Solving Quadratic EquationsBy analytic and graphic methods; Including several methods you may never have seen Pat Ballew, 2007I received a copy of an oldcolumn in the Mathematics Teacher (March, 1951, pp 193-194) from David Renfro, who writes those wonderful math questions for the people at the ACT, and also regularly takes time out of his busy schedule to educate me about topics I have overlooked, under covered, or just plain done wrong on my math words web page. In this case the column reminded me of the old song, Fifty Ways to Leave Your Lover,50 Ways To Leave Your LoverThe problem is all inside your headShe said to meThe answer is easy if youTake it logicallyI’d like to help you in your struggle To be freeThere must be fifty waysTo leave your loverIn this column, however, the logic was applied tosolving quadratics, and unfortunately, there are only 18(ok, I’ll add a couple not in the list below, so maybe I will show 20 ways to solve a quadratic equation). I suppose if the song had come out earlier, Professor Hazard, whose letter is a major topic of the column, could have sliced, diced and stretched the existing 18, into a few more, but I think the 18 (plus or minus a few)that are here will serve as a learning experience for most teachers, and almost any student. And speaking of songs, I am reminded of the importance and prestige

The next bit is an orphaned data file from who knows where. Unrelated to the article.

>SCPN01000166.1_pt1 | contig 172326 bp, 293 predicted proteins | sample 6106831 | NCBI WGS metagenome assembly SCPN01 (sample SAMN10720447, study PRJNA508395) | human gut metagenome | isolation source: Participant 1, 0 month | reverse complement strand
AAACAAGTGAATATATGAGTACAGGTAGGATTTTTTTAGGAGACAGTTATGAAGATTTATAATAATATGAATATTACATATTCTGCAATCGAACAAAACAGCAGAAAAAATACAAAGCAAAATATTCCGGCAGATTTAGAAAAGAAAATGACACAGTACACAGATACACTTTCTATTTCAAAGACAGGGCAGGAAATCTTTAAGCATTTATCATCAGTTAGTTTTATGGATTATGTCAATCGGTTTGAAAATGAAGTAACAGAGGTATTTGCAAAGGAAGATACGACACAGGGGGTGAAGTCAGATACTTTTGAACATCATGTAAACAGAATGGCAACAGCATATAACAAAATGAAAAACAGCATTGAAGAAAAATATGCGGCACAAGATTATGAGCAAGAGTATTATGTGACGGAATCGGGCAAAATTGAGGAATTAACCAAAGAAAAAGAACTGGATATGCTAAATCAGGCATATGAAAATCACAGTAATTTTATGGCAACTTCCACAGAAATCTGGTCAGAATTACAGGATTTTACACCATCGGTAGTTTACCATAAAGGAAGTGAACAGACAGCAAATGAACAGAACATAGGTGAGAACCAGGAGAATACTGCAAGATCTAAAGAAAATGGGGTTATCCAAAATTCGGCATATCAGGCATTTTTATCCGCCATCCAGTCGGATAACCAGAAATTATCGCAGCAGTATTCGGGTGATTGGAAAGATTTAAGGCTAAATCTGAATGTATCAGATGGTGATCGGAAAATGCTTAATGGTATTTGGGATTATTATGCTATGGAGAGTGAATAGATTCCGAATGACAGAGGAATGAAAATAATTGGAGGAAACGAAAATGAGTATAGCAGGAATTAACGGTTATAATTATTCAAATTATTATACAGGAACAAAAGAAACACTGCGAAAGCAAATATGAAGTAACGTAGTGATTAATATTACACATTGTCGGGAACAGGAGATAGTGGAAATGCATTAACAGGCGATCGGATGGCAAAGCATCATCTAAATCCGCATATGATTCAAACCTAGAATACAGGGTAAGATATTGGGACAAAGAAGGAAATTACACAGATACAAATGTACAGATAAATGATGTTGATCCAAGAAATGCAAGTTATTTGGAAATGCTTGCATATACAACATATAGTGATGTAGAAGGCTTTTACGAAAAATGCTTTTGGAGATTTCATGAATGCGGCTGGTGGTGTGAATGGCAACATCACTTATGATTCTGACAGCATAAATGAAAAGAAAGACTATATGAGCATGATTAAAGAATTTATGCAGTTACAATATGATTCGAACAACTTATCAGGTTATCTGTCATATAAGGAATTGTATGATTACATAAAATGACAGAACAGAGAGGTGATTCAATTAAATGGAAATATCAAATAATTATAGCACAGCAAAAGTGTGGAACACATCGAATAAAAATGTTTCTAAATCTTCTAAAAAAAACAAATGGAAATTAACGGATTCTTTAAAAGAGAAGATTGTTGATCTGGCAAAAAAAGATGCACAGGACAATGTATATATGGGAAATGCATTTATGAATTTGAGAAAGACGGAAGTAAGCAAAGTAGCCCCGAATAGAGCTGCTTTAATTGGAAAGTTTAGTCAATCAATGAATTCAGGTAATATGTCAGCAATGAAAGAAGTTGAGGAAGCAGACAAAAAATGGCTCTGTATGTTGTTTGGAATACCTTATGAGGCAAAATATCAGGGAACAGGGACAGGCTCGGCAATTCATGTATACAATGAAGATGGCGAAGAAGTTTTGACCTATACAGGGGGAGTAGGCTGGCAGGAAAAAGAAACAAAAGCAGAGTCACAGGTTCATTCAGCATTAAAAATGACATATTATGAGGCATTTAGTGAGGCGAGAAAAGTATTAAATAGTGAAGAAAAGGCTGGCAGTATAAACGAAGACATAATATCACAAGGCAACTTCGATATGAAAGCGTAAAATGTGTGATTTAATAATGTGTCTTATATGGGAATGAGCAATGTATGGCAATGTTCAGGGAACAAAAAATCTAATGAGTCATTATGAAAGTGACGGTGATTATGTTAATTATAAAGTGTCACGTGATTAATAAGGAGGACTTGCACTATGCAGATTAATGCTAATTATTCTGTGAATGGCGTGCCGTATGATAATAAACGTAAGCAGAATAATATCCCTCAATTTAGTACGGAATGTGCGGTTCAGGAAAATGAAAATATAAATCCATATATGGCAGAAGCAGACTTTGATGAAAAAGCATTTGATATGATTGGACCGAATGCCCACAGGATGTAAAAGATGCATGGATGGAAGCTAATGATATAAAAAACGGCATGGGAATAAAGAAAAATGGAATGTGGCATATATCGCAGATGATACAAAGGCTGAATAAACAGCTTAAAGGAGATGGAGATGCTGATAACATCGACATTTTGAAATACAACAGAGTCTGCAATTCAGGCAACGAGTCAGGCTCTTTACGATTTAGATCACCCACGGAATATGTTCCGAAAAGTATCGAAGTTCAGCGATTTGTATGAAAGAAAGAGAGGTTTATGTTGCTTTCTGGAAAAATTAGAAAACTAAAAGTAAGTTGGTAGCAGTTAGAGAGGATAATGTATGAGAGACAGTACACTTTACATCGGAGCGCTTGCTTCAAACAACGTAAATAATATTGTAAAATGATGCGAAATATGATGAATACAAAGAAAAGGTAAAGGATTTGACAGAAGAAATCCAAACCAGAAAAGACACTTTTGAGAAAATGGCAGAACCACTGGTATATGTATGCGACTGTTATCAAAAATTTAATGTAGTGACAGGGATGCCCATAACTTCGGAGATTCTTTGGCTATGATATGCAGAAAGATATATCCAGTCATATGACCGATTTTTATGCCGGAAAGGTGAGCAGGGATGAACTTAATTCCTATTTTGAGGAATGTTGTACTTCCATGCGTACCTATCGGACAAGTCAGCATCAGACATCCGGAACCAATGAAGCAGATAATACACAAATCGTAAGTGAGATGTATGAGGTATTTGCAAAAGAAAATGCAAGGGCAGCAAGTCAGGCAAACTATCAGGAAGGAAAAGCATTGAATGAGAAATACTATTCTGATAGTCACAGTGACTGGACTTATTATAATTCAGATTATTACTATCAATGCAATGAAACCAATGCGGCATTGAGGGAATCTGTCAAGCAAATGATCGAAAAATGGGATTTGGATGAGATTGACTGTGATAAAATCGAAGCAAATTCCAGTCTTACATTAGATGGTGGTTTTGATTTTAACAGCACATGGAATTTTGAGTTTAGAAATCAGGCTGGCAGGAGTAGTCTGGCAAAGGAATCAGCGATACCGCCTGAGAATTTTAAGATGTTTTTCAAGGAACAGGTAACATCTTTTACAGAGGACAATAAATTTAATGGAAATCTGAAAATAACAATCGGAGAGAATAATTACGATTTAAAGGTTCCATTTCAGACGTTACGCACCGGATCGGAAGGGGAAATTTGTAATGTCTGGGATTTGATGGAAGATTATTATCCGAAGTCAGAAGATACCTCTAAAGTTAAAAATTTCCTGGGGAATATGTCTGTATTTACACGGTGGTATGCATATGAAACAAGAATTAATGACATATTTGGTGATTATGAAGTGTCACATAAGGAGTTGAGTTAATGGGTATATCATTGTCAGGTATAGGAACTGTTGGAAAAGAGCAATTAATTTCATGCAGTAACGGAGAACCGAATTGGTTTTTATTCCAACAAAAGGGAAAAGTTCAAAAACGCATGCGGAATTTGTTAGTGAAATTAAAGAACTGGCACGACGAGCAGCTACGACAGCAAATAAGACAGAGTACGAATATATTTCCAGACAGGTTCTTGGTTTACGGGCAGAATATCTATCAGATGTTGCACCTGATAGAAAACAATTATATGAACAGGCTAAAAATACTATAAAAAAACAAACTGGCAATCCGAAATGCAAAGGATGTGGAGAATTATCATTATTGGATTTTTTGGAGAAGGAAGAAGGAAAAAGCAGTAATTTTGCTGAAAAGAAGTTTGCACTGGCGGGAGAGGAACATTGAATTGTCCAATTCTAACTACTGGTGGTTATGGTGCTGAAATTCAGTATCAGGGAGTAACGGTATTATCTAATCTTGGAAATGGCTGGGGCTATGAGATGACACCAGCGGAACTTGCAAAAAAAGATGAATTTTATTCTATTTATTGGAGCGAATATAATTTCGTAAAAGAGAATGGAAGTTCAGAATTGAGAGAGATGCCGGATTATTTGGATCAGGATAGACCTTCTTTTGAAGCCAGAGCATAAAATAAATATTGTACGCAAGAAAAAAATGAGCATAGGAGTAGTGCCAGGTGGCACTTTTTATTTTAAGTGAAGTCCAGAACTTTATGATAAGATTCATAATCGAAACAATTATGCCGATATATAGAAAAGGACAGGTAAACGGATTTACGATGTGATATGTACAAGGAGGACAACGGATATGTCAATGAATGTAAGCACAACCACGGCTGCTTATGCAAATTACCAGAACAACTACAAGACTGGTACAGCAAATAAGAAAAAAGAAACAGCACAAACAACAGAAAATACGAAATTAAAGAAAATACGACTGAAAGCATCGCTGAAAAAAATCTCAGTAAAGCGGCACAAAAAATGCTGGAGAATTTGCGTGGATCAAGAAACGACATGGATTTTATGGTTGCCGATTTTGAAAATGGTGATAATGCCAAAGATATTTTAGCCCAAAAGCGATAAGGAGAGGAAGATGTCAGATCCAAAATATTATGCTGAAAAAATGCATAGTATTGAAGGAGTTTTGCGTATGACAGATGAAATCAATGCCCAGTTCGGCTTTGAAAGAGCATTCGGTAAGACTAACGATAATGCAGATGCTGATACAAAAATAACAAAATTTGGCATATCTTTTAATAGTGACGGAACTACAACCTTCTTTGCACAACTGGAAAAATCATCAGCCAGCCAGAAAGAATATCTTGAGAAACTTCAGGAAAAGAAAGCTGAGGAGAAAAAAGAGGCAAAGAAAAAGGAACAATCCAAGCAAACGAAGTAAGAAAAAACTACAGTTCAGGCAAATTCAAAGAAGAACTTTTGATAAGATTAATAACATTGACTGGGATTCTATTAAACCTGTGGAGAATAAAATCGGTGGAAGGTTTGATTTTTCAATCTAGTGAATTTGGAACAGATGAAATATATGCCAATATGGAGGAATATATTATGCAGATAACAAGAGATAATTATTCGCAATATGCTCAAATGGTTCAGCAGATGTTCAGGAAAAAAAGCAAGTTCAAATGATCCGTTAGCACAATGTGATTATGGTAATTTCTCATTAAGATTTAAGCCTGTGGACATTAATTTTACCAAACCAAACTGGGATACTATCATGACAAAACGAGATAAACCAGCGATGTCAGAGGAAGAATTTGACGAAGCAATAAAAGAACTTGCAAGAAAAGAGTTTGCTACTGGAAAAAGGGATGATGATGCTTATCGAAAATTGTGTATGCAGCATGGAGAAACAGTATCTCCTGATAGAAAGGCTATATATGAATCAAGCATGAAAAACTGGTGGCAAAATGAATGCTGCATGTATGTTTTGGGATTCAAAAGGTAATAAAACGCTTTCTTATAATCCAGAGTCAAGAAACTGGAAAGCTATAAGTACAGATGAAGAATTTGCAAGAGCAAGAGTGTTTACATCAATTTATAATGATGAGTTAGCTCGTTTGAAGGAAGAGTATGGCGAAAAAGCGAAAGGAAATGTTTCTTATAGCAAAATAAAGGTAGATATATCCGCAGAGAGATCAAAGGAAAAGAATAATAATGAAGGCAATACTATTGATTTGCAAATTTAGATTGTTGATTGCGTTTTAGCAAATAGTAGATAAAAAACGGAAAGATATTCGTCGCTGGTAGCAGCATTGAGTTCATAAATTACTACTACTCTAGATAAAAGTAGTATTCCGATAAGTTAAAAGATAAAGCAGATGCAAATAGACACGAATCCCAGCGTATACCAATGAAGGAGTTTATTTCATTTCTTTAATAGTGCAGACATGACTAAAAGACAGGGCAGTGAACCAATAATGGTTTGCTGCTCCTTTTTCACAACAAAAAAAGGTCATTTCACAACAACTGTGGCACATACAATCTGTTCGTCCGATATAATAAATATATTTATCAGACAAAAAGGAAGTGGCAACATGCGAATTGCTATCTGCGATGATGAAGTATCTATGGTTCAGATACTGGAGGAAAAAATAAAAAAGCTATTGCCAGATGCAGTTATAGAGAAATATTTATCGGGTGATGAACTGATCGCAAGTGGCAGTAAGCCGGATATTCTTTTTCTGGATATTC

that comes with understanding quadratics in yet another song. In Gilbert and Sullivan's operetta The Pirates of Penzance, Major General Stanley proudly proclaims to the pirates his knowledge of quadratic equations, among other skills, in "The Major General's Song". "I am the very model of a modern Major-General, I've information vegetable, animal, and mineral, I know the kings of England, and I quote the fights historical, From Marathon to Waterloo, in order categorical; I'm very well acquainted too with matters mathematical, Iunderstand equations, both the simple and quadratical, About binomial theorem I'm teeming with a lot o' news-- With many cheerful facts about the square of the hypotenuse."I will copy Dave’s Note that has part of thecolumn that lists the eighteen waysProfessor Hazard presents, and then for each method I’ll try to give an example, anda little explanation, a historical note where I think it is helpful, and perhaps an extension where I think it is needed.Dave’s Note saidWhat follows is part of the Mathematical Miscellanea column edited by Phillip S. Jones in MathematicsTeacher 44 #3 (March 1951), pp. 193-194 (pages for this part only, not the entire column)..A letter from Willian [sic?] J. Hazard of the Department of Engineering Mathematics of the University of Colorado includes the following list of 18 ways to solve ax^2 + bx + c = 0 taken from an article which he published in January 1924 in the 'Colorado Engineer':1. By factoring by inspection.